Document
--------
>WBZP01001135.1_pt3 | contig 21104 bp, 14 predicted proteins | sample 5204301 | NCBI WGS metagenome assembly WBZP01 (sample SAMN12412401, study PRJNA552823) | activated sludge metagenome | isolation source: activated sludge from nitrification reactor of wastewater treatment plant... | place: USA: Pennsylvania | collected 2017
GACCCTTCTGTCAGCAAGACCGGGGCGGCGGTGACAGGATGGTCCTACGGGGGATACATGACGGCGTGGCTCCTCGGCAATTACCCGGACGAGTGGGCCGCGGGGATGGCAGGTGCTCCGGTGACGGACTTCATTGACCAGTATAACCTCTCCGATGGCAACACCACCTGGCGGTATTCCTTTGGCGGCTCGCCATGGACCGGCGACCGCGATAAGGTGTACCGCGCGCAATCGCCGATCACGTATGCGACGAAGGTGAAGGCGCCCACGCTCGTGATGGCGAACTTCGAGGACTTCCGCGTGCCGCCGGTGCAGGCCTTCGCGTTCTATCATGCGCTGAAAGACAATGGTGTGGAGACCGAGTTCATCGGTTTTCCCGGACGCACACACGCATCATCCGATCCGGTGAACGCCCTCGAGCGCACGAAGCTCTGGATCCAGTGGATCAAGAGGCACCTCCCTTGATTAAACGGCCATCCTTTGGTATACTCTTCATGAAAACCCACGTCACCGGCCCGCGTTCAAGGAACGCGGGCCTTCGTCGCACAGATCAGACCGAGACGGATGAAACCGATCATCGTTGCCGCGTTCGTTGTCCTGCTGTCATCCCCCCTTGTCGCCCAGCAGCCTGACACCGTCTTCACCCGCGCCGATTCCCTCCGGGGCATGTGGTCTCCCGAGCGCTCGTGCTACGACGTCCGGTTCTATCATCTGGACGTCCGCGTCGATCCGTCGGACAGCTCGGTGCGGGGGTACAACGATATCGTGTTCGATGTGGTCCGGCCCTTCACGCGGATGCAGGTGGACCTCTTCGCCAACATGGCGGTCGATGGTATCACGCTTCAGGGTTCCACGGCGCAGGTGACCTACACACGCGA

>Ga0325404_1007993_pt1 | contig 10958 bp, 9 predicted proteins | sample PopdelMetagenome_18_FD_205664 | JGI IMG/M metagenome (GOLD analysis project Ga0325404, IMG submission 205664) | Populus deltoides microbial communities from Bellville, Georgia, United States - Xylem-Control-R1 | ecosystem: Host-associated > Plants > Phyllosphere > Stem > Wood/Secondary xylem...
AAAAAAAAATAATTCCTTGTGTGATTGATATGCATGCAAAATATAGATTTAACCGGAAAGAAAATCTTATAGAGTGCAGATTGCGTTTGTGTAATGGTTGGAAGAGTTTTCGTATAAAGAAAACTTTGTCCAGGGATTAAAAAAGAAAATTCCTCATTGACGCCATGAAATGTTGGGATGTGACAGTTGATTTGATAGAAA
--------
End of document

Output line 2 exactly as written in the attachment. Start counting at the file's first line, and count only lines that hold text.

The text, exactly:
GACCCTTCTGTCAGCAAGACCGGGGCGGCGGTGACAGGATGGTCCTACGGGGGATACATGACGGCGTGGCTCCTCGGCAATTACCCGGACGAGTGGGCCGCGGGGATGGCAGGTGCTCCGGTGACGGACTTCATTGACCAGTATAACCTCTCCGATGGCAACACCACCTGGCGGTATTCCTTTGGCGGCTCGCCATGGACCGGCGACCGCGATAAGGTGTACCGCGCGCAATCGCCGATCACGTATGCGACGAAGGTGAAGGCGCCCACGCTCGTGATGGCGAACTTCGAGGACTTCCGCGTGCCGCCGGTGCAGGCCTTCGCGTTCTATCATGCGCTGAAAGACAATGGTGTGGAGACCGAGTTCATCGGTTTTCCCGGACGCACACACGCATCATCCGATCCGGTGAACGCCCTCGAGCGCACGAAGCTCTGGATCCAGTGGATCAAGAGGCACCTCCCTTGATTAAACGGCCATCCTTTGGTATACTCTTCATGAAAACCCACGTCACCGGCCCGCGTTCAAGGAACGCGGGCCTTCGTCGCACAGATCAGACCGAGACGGATGAAACCGATCATCGTTGCCGCGTTCGTTGTCCTGCTGTCATCCCCCCTTGTCGCCCAGCAGCCTGACACCGTCTTCACCCGCGCCGATTCCCTCCGGGGCATGTGGTCTCCCGAGCGCTCGTGCTACGACGTCCGGTTCTATCATCTGGACGTCCGCGTCGATCCGTCGGACAGCTCGGTGCGGGGGTACAACGATATCGTGTTCGATGTGGTCCGGCCCTTCACGCGGATGCAGGTGGACCTCTTCGCCAACATGGCGGTCGATGGTATCACGCTTCAGGGTTCCACGGCGCAGGTGACCTACACACGCGA